Madeira has long been popular with British and other international holidaymakers. It has winter warmth, stunning flora and countryside and plenty of flights from the UK. It’s a friendly island too, with a wide range of leisure facilities and a gorgeous capital city, yet all in a slightly more relaxed atmosphere than some Portuguese locations. But what of Madeira property? What will you pay and where should you be looking? We have all the answers.
Madeira property market
Estelle Silva at Silva Estate tells us that the most popular areas on the island are Funchal, Caniço de Baixo, Garajau and the south coast. “In Funchal, the best areas are around the centre of the city, around the casino and the main tourist areas known as Lido, Ajuda and Forum Madeira. However, the Old Town is becoming more and more popular. For those looking for a home, areas such as Sao Goncalo, Santa Maria Major or Sao Martinho are good options”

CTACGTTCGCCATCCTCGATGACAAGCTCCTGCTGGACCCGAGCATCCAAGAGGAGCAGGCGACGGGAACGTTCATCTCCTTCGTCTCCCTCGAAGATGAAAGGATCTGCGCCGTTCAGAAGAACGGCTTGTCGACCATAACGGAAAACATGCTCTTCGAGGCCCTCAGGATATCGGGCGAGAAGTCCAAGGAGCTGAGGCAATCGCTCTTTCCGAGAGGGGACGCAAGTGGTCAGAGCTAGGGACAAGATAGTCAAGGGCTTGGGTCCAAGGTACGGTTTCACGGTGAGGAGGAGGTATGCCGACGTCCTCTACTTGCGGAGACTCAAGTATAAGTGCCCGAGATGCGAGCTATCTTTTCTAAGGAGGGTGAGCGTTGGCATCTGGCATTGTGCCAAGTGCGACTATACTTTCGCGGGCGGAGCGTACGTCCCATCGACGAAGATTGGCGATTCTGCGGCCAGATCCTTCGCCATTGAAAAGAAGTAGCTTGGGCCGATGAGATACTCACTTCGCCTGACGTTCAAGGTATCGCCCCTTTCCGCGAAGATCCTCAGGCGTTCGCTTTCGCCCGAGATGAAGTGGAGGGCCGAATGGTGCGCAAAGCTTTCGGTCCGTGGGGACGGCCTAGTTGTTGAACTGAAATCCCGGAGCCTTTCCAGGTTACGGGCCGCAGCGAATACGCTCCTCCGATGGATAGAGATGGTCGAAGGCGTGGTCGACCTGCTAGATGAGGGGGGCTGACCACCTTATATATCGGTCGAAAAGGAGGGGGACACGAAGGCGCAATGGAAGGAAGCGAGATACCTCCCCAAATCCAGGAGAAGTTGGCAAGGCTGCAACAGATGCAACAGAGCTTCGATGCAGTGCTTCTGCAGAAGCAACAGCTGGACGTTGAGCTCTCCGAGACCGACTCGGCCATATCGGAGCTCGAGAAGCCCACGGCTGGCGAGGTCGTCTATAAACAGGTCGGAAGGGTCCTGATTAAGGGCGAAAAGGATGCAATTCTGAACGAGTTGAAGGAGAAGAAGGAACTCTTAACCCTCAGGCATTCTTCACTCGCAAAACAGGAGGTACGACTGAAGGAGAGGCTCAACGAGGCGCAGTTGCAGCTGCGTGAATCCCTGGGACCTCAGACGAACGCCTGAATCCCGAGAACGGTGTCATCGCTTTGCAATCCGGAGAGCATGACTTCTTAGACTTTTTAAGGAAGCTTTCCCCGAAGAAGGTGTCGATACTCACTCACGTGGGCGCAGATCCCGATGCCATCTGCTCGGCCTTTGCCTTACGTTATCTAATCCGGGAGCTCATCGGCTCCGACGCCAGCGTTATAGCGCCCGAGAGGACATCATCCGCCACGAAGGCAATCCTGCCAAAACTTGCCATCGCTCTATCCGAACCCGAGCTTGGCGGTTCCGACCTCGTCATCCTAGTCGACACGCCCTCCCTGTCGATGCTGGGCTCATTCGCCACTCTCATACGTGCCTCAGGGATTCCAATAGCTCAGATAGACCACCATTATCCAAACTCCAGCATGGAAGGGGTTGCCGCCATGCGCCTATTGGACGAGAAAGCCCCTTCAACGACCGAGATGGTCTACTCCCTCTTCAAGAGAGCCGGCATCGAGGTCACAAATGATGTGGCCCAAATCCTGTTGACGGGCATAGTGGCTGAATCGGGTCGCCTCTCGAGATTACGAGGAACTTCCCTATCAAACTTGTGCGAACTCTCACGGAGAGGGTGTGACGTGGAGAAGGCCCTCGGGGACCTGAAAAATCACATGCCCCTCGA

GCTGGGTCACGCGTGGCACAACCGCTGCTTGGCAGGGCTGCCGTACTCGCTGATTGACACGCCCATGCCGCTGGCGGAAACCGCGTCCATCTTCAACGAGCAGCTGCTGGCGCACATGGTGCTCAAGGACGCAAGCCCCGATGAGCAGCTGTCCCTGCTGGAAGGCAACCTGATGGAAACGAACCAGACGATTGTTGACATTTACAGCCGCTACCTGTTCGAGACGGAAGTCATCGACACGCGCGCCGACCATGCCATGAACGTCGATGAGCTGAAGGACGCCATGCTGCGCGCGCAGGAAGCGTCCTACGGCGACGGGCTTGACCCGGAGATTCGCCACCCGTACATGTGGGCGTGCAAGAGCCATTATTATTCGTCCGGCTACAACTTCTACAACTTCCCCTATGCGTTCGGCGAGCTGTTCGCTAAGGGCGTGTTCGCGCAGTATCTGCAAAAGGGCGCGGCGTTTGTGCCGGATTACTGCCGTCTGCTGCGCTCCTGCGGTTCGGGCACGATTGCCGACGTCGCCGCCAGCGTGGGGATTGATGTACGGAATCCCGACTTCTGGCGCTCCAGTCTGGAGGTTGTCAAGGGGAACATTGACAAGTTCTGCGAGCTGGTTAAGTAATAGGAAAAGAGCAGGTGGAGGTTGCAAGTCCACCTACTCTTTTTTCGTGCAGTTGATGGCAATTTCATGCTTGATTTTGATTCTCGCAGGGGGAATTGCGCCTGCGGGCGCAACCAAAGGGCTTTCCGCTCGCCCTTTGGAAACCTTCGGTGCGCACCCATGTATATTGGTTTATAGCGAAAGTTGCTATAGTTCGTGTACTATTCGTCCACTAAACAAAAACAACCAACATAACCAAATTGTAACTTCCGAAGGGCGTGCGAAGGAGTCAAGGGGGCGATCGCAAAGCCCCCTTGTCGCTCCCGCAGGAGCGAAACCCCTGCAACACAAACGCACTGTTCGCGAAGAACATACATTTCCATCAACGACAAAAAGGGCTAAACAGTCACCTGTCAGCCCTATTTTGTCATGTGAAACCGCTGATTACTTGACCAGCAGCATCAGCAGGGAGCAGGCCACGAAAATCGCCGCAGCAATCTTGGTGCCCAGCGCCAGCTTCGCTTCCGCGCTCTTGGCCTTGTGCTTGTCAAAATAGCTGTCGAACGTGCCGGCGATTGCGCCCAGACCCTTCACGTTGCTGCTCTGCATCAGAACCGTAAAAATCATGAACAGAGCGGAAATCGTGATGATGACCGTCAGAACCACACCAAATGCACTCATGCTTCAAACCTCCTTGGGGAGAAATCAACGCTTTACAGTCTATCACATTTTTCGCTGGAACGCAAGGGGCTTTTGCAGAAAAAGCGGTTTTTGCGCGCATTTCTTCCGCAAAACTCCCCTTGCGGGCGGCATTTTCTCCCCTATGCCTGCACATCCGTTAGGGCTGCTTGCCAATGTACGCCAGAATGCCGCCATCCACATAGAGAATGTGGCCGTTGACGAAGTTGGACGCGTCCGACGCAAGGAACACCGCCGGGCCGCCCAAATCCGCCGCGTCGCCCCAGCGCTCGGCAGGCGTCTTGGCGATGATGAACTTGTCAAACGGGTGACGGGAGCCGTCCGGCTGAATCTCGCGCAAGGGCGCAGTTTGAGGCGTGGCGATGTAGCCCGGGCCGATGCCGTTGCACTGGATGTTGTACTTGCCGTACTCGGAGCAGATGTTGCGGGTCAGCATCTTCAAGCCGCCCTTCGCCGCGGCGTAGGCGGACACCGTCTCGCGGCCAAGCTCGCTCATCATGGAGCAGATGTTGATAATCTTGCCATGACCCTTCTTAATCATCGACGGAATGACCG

The most sought after areas are Funchal, Caniço de Baixo, Garajau and the south coast.
Funchal is the largest city and capital of the autonomous region. It’s known for its culture and long seafaring history, but appeals to the senses too. Indeed the name Funchal comes from the word “fennel”, as this was once the fennel-growing capital of the world. Settlement in the city began in the 15th century, and it became an important maritime port.
As a major tourist town, there is so much to see and do in and around the city. This includes the Laurisilva forest, the largest surviving area of laurel forest in the world. Take a gondola from the lower section of the capital city to the popular suburb of Monte, and from Monte to the Botanical Gardens. Here you’ll find a bird park and the Natural History Museum.
Wherever you purchase a property, inside or outside of the city centre, it’s likely to cost significantly less than its equivalent in the UK. If you look in the rural areas of the island, you will that life is even cheaper.